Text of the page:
NEW YORK (CNNMoney.com) -- The U.S. economy continued to grow during the second quarter, the government reported Friday. But the pace slowed more than economists were expecting, raising concern about growth - or even another recession - in the months ahead.
Gross domestic product, the broadest measure of the nation's economic activity, rose at a 2.4% annual rate during the three months ended June 30, the Commerce Department said.
The sluggish pace was down from the upwardly revised 3.7% growth rate in the first quarter, and missed economists' forecast for a 2.5% increase.
Still, the figure marked the fourth straight quarter of growth and gave credence to some economists' views that the recession that began in December 2007 likely ended at some point in mid-2009.
"This solid rate of growth indicates that the process of steady recovery from the recession continues," said Christina Romer, chair of the White House Council of Economic Advisers, in a statement.
"Nevertheless, faster growth is needed to bring about substantial reductions in unemployment," she added. "Much work clearly remains to be done before the U.S. economy is fully recovered."
Most troubling to economists - particularly in the months ahead - was a slowdown in consumer spending, which accounts for 70% of economic activity.
Nigel Gault, chief U.S. economist at IHS Global Insight, said the subdued consumer spending, pressured by high unemployment and debt as well as a lack of income and credit access, could lead to slower growth - or even another downturn.
"People are continuing to cut back, and that could mean that third-quarter growth will be the worst since the end of the recession," Gault said. "The slowing growth path leaves the possibility of a double-dip recession on the table."
The report showed consumer spending rose at a modest 1.6% rate last quarter. That compares to a 1.9% rise during the first quarter, revised down from a previously reported 3%.
A surge in imports also weighed on domestic growth, the government said. Imports spiked 28.8% during the second quarter, up from an 11.2% hike in the previous quarter.
But that increase was mostly due to 17% jump in business investments, as business increased spending by 22% on software and equipment, which Gault said are primarily produced outside of the United States.
"Businesses reduced spending very sharply last year during the recession by cutting costs and employees," Gault said. "The pullback helped them prop up profits. Companies are sitting on huge piles of cash, which they're now putting to work."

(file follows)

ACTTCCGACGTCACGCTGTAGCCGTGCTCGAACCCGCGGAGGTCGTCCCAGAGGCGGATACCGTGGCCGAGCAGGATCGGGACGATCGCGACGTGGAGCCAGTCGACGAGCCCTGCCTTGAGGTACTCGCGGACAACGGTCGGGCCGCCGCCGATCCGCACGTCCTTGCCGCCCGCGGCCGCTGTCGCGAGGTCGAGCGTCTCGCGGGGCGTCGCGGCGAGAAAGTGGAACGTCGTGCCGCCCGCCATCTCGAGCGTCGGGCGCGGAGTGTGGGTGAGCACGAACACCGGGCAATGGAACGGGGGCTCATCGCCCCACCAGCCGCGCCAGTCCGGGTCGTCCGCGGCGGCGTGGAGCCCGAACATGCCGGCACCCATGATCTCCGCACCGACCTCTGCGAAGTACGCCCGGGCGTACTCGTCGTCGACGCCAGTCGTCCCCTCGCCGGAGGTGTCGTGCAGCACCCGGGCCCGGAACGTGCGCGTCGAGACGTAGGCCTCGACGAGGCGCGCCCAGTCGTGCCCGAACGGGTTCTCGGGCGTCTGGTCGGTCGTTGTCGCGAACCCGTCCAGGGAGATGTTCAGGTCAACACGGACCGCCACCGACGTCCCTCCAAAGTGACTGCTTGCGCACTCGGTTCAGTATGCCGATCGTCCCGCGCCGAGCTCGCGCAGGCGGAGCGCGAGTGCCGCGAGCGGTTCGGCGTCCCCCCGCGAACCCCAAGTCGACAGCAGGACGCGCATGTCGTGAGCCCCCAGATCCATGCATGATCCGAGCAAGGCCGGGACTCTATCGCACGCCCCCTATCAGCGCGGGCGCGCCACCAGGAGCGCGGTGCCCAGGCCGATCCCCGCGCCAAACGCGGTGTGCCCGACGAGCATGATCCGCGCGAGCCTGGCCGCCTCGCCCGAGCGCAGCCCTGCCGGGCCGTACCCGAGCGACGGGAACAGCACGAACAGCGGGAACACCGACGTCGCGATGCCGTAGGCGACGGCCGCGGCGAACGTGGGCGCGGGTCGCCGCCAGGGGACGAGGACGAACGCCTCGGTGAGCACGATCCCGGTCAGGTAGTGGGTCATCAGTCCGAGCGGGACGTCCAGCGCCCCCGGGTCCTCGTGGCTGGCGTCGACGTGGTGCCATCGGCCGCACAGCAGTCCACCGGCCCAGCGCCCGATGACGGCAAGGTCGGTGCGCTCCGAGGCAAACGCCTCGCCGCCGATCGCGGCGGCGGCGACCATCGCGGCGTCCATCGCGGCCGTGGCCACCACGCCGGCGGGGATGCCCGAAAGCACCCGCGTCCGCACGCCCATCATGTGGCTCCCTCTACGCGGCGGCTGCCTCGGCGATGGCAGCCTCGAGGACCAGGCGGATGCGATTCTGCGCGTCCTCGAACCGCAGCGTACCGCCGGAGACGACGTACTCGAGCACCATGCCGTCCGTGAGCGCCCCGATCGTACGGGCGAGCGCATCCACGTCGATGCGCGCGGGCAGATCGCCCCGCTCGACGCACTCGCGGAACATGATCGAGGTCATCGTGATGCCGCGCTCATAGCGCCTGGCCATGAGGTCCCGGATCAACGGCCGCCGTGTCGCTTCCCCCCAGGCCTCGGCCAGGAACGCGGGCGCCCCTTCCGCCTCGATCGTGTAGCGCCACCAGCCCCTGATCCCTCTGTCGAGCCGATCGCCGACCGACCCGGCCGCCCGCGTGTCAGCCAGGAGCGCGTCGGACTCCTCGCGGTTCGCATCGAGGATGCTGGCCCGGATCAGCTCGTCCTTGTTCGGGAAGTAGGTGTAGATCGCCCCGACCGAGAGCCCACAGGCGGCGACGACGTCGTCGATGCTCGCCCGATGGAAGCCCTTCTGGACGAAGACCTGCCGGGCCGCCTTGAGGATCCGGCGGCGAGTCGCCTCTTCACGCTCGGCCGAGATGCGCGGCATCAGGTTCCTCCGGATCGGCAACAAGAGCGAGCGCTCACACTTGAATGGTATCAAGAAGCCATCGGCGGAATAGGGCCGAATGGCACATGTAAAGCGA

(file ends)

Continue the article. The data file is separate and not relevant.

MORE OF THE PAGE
While they're willing to refresh their technology equipment, Gault said businesses are still cautious when it comes to hiring, and that will continue to strain the economy.
He added that the quarter's significant increases in housing and government spending were driven by temporary factors and will likely reverse into declines in the current quarter.
The report showed that residential investment climbed 28% during the second quarter, as Americans rushed to buy homes ahead of the expiration of the homebuyer tax credit.
And government spending rose 9.2% during the quarter, up from 1.8% in the first quarter. Gault attributed that growth to spending related to the decennial census.
Revisions to annual GDP rates also released Friday indicated that the economic downturn was worse than the government previously estimated, and the recovery was more slack.
Between the fourth quarter of 2007, when the recession officially began, and the second quarter of 2009, when many economists say it ended, GDP dropped by 4.1%, marking the deepest recession since 1947. The government's prior estimate for the overall decline during the period was 3.7%.
"It now appears that the financial crisis may have affected production substantially more quickly than was previously reported or realized at the time," Romer said.
The most significant factor in the downward revisions was muted consumer spending, but the data also showed that the consumer savings rate is higher than expected.
Annual growth rates for 2007, 2008 and 2009 were all revised lower.
In 2007, the government said the economy grew at a rate of 1.9%, down from the 2.1% it reported earlier. In 2008, economic activity was flat instead of ticking up 0.4%. And in 2009, the economy shrank at a rate of 2.6%, weaker than the 2.4% rate previously estimated.
"While the recession was somewhat deeper than originally thought, the recovery was also much more tepid that previously thought and is slowing rather than accelerating," said Martin Regalia, chief economist for the U.S. Chamber of Commerce, which has been critical of Obama administration business policies.
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